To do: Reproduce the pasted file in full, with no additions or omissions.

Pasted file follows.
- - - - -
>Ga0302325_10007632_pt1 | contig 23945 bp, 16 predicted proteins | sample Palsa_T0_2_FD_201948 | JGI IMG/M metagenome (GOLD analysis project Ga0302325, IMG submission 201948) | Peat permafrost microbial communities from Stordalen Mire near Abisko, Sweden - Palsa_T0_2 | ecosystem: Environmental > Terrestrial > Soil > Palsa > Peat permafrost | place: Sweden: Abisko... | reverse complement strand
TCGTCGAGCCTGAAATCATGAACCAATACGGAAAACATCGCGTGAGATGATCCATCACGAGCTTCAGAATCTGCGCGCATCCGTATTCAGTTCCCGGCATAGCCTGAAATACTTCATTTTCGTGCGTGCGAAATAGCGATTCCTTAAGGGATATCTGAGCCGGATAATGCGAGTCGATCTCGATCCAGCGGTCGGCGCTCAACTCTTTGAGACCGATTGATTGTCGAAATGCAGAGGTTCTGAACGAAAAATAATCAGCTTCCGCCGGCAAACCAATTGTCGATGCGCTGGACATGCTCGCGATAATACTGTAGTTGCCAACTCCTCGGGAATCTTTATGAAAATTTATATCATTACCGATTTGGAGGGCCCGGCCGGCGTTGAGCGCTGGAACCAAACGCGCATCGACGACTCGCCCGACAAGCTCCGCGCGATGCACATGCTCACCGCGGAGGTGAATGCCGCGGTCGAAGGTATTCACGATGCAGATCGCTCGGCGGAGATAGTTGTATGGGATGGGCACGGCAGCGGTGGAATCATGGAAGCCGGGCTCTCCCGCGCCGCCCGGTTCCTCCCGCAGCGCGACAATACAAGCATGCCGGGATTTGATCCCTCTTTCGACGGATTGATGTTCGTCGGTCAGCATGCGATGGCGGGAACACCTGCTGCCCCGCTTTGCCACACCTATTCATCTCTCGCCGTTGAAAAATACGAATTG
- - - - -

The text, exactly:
>Ga0302325_10007632_pt1 | contig 23945 bp, 16 predicted proteins | sample Palsa_T0_2_FD_201948 | JGI IMG/M metagenome (GOLD analysis project Ga0302325, IMG submission 201948) | Peat permafrost microbial communities from Stordalen Mire near Abisko, Sweden - Palsa_T0_2 | ecosystem: Environmental > Terrestrial > Soil > Palsa > Peat permafrost | place: Sweden: Abisko... | reverse complement strand
TCGTCGAGCCTGAAATCATGAACCAATACGGAAAACATCGCGTGAGATGATCCATCACGAGCTTCAGAATCTGCGCGCATCCGTATTCAGTTCCCGGCATAGCCTGAAATACTTCATTTTCGTGCGTGCGAAATAGCGATTCCTTAAGGGATATCTGAGCCGGATAATGCGAGTCGATCTCGATCCAGCGGTCGGCGCTCAACTCTTTGAGACCGATTGATTGTCGAAATGCAGAGGTTCTGAACGAAAAATAATCAGCTTCCGCCGGCAAACCAATTGTCGATGCGCTGGACATGCTCGCGATAATACTGTAGTTGCCAACTCCTCGGGAATCTTTATGAAAATTTATATCATTACCGATTTGGAGGGCCCGGCCGGCGTTGAGCGCTGGAACCAAACGCGCATCGACGACTCGCCCGACAAGCTCCGCGCGATGCACATGCTCACCGCGGAGGTGAATGCCGCGGTCGAAGGTATTCACGATGCAGATCGCTCGGCGGAGATAGTTGTATGGGATGGGCACGGCAGCGGTGGAATCATGGAAGCCGGGCTCTCCCGCGCCGCCCGGTTCCTCCCGCAGCGCGACAATACAAGCATGCCGGGATTTGATCCCTCTTTCGACGGATTGATGTTCGTCGGTCAGCATGCGATGGCGGGAACACCTGCTGCCCCGCTTTGCCACACCTATTCATCTCTCGCCGTTGAAAAATACGAATTG